NB Health Care
Weekly Roundup – 6/7/2014: Experience is winning the battle with theory, and that’s good news for social enterprises
He tells the story of Meg Garlinghouse, head of LinkedIn for Good, “who attended the Harvard Kennedy School and was also a Peace Corps volunteer. She shared that if forced to choose between the graduate program at Harvard and her experience as a volunteer, knowing what she knows now, Meg would take the Peace Corps.”
Garlinghouse is far from alone, Hurst points out: “On top of studying on campus, more college students are also studying abroad, interning and volunteering. They find all this necessary to not only land a job at graduation, but to obtain the education and self-awareness they desire.”
The off-campus studying follows a general education trend away from bricks and mortar and toward individualized online education. (It’s like music, George Leef argues in Forbes. For centuries, music had to be experienced live. When technology enabled recordings, the world of music changed forever. A similar upheaval might be coming in education, as more students become convinced that a quality education can be acquired online, versus in person.)
Experience is winning the battle with theory, it seems.
Clearly, billions of people in the developing world – in fact, most people in the developed world – don’t have the luxury of choosing between a Harvard education and joining the Peace Corps. (But increasingly, the proliferation of smart phones is building the bridge to educational content, such as that developed and currated by the Khan Academy for mobile users. And schools are tinkering with it around the world). And here at NextBillion Health Care we work with and hear from lots of social enterprises focused on global health, and it occurs to us that all this self-awareness is good news for these organizations. As more young people see the world and its intractable problems firsthand, more entrepreneurial ideas will bloom.
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Sometimes, one bold idea is all it takes.
Among the 55 winners – and our favorite, based solely on its extremely cool “elevator pitch” description – is the plan by by ISCA Technologies in California to make cows smell like humans. That’s right: cow cologne. The theory is that if mosquitos bite cows instead of humans, then more humans will be spared deadly mosquito-transmitted diseases. Ingenious.
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We were also struck this week by the elegant logic employed by Blair Miller in an NBHC post, via Acumen. She expressed her frustration with the “aid vs. trade” and “profit vs. nonprofits” hand-wringing she’s been hearing throughout her career. Her take: “I am tired of these debates. They are too ideological and too simplistic.”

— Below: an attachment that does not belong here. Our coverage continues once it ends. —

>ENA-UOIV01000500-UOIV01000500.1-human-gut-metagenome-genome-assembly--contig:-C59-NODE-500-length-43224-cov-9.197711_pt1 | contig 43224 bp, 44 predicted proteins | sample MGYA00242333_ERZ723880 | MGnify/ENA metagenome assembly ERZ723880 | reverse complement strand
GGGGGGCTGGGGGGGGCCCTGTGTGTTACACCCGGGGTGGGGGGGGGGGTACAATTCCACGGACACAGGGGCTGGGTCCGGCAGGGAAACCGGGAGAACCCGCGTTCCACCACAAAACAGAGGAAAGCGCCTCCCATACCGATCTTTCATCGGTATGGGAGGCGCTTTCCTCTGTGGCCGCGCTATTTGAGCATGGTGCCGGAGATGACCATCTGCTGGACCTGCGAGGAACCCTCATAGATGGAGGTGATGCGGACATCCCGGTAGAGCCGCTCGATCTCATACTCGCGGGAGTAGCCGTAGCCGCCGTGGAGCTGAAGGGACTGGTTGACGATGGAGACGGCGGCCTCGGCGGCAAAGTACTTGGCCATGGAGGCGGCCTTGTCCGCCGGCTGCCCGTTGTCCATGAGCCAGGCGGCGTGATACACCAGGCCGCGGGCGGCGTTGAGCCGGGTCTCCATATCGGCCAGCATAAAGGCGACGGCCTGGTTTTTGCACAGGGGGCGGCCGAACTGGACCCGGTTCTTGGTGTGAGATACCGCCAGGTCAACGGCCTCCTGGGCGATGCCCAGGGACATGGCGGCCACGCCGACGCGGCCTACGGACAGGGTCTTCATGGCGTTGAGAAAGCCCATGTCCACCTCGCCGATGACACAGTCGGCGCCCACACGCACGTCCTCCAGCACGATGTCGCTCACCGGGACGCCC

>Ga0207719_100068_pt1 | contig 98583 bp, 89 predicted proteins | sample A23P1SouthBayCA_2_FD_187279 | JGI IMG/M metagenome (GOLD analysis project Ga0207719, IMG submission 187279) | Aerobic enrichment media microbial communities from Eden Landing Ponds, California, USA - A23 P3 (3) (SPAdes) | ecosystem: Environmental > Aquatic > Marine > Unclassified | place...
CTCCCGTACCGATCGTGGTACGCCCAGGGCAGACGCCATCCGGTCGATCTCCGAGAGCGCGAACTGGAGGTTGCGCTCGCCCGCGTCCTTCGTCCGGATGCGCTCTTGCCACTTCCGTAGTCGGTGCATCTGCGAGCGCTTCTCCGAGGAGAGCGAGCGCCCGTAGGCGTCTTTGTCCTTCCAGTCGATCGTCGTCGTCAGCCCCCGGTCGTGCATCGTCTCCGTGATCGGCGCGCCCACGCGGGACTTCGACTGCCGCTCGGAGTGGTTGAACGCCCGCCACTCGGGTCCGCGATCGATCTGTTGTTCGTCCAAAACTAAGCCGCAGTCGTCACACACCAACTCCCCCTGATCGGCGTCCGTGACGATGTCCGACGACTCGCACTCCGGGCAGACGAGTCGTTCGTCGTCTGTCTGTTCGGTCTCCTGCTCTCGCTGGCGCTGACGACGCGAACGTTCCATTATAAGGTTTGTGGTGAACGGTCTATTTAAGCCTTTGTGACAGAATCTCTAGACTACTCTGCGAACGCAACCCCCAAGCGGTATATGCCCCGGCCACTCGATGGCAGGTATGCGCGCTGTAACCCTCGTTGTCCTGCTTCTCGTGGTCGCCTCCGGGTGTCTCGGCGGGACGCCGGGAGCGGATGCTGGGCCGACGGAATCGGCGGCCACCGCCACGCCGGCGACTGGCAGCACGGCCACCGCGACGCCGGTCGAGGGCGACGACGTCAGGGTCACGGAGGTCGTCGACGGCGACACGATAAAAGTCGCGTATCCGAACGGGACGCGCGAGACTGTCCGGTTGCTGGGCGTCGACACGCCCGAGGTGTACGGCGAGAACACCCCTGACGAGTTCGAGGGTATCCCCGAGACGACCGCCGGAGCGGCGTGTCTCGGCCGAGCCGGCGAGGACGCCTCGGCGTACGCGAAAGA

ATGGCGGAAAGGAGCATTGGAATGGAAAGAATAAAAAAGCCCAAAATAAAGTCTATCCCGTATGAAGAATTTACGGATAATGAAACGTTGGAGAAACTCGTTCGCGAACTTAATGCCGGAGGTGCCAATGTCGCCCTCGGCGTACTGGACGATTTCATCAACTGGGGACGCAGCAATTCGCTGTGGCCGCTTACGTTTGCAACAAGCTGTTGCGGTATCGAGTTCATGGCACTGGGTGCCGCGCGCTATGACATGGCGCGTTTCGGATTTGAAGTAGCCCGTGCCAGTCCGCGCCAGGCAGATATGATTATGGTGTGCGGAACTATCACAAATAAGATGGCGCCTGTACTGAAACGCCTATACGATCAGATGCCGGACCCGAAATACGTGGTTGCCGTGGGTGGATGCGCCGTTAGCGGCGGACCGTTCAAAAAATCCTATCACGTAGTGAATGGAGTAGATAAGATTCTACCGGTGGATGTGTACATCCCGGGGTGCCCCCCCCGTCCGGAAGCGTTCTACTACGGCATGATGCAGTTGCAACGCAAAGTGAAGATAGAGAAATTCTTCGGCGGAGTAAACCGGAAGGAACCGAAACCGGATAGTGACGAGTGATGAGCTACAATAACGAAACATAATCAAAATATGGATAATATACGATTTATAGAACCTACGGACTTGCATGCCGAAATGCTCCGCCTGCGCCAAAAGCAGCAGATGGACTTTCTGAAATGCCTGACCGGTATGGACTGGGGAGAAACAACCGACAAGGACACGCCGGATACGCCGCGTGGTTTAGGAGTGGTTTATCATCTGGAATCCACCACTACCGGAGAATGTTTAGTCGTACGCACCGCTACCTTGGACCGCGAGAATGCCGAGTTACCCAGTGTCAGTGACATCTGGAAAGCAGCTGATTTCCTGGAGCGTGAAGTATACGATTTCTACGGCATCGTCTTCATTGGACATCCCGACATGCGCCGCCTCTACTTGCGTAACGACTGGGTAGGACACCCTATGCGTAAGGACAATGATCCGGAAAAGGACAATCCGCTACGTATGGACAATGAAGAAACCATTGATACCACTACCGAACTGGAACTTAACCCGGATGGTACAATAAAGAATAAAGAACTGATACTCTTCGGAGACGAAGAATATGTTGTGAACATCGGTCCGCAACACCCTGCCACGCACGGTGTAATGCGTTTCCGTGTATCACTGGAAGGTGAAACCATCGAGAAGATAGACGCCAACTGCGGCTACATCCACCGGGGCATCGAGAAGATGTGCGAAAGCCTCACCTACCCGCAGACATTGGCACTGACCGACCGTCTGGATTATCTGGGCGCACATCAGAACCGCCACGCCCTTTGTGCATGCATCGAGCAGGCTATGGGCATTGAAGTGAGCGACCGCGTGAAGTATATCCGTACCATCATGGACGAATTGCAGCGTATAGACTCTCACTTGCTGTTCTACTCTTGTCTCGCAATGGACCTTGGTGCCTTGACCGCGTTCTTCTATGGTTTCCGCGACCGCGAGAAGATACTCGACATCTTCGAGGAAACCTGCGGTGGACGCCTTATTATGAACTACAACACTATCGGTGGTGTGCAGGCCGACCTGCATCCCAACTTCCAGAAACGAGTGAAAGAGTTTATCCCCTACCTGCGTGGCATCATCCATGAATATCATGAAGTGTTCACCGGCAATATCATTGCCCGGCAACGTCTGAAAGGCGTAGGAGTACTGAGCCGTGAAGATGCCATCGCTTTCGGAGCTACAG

It’s more realistic, she says, to discuss the best ways to blend the two approaches, with one approach supporting the other when tensions arise. She encourages the study of markets that work for the poor, and redesign old systems “with a combination of philanthropy, private dollars and public funds.”
And, recalling advice she got from her late mentor C.K. Prahalad, Miller makes the point that the high-flying “aid vs. trade” debate is not just theory (there’s that word again), it’s about people’s lives. Keeping things personal, she said, “should remain our most important goal.”
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Speaking of personal, let’s talk about market dynamics.
How is that personal, you ask? Because inefficient markets cost millions of lives every year.
Consider, for instance, that more than 1 million children under age 5 die of pneumonia every year, yet they could be treated with antibiotics that cost as little as 21 cents.
Kanika Bahl of the Results for Development Institute reminded us of these horrific stats this week, and about efforts being made to fix some eminently fixable problems.
Market dynamics in health care boils down to getting products in the hands of those who need them. Bahl describes some of the interventions global organizations are implementing to accomplish this goal.
Her blog is a wonderful addition to our ongoing series at NBHC that looks to encourage discussion and understanding around how markets impact health outcomes. Follow the tag Market Dynamics on NextBillion Health Care to keep up with the series, and we’d love to hear more about how your organization addresses this increasingly important topic.
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Finally, we here at NextBillion would like to express our heartfelt condolences to the family, friends and colleagues of two Aga Khan Foundation workers who were killed on June 1 when their vehicle rolled over an improvised explosive device in Afghanistan. The foundation issued the following release and the details are still hard to come by. And we do not know if the staffers killed were working on a relatively new microlending project, which was featured on NextBillion last year. Regardless, we are so sorry to hear of this tragedy and salute the sacrifice of these and all development workers who risk it all to help others.
Kyle Poplin is the editor of NB Health Care.